DA supports truck anti-overloading law


The Department of Agriculture (DA) is backing the implementation of the anti-overloading law despite warnings from truckers and freight industry stakeholders over the possible impact in the supply and prices of rice.

“It is about time that we implement the new guidelines so that we will have a more permanent and tangible solution to the problem,” Agriculture Secretary Proceso Alcala said in an interview.

Alcala stressed that overloaded trucks and trailers have caused heavy toll on highway safety and traffic operations.

Present estimates place road rehabilitation to cost about P13.5 billion every year.

“Instead of spending billions of pesos to repair our roads, it would be more prudent for us to invest the money on improving our farms and other social services,” the DA chief added.

DA officials are set to meet with truckers, traders and freight groups today to tackle various issues on the effects of the new resolution to the movement of rice and other agricultural products around the country.

Earlier, industry stakeholders said that the price of rice and other agricultural commodities could go up by P1 a kilo, as a result of the new guidelines.

In June, the Departments of Public Works and Highways, Transportation and Communications and the Interior and Local Government started implementing a resolution amending the Anti-Overloading Act of 2000, or Republic Act 8794.

The original implementing rules and regulations was issued on August 16, 2000, but the implementing agencies issued a joint circular in 2001 providing the mechanics of implementation and enforcement of the provisions on overloading. It came with an attachment or annex prescribing the maximum allowable gross vehicle weight depending on the configuration of trucks and/or trailers.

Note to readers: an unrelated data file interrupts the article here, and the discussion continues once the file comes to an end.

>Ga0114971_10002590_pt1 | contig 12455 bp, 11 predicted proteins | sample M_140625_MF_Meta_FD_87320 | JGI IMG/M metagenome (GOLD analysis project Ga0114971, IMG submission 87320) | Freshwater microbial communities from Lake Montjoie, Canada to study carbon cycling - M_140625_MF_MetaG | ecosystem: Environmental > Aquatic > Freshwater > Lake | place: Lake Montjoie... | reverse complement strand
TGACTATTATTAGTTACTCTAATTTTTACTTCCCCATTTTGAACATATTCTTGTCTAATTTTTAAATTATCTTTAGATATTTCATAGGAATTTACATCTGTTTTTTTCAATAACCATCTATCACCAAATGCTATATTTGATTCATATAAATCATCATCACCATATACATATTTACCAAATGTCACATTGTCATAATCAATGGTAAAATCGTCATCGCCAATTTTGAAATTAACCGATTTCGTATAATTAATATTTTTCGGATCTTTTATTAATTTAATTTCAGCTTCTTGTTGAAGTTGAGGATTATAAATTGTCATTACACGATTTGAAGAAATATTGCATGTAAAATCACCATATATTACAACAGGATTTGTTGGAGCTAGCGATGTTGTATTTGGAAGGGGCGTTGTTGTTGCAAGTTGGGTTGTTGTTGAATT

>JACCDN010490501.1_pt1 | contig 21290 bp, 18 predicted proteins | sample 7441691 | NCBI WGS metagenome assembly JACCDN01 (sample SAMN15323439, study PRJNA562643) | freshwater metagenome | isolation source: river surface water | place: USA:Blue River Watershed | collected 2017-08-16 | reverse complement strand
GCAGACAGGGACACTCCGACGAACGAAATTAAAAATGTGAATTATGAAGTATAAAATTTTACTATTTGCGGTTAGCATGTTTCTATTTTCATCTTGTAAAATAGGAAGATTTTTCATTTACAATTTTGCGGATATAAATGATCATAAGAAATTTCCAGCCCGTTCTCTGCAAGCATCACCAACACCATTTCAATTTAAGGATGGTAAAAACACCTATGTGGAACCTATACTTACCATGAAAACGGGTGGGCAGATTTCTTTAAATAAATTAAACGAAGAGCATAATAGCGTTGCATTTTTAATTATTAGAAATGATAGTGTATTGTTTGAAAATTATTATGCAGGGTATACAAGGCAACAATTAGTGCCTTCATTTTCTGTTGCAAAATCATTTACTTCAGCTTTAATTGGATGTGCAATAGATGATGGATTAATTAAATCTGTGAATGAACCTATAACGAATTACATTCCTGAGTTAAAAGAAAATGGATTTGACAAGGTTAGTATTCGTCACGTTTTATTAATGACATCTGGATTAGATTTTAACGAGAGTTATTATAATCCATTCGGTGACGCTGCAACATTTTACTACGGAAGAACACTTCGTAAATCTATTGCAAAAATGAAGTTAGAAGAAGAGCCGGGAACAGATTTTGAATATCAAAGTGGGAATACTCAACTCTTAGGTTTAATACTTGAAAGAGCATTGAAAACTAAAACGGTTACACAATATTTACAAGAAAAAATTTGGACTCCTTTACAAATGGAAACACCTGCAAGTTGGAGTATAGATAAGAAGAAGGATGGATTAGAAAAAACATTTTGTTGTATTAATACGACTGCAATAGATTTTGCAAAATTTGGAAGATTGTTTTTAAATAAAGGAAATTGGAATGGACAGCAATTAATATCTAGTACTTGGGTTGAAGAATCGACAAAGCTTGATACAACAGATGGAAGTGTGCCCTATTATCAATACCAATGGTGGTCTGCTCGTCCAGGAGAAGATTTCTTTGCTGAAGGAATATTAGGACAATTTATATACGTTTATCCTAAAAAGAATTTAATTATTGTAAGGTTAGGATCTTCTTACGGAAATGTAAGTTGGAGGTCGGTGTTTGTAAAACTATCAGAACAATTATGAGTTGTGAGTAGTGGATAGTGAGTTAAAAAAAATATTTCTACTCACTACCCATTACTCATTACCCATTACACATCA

Section 6 of the original law provides that the government shall impose an amount equivalent to 25 percent of the motor vehicles users charge, or MVUC, for trucks and trailers exceeding their gross vehicle weight (GVW), where the prescribed axle load is at 13,500 kilograms per axle.

The new resolution, approved on April 5, 2013, defined overloading as when trucks and trailers exceed the gross vehicle weight prescribed in the annex, provided that the dual wheel single axle load does not exceed 13,500 kilograms.

The general rule of 13,500 kilograms per axle was set aside by the precomputed GVW in the annex.

As a result, in terms of rice cargo, an ordinary 22-wheeler truck that can carry about 700 to 800 sacks of rice before would now be limited to load only 480 to 530 sacks each trip.

This would amount to a P1 increase in the price of milled rice per kilo per kilometer.

But Alcala said that solutions are available, adding that it would only require additional investment on the part of truckers and freight carriers.

“In fact, they can easily invest on new trailers and additional axle for them to carry bigger loads. What’s important is that they abide with the prescribed axle load,” he said.


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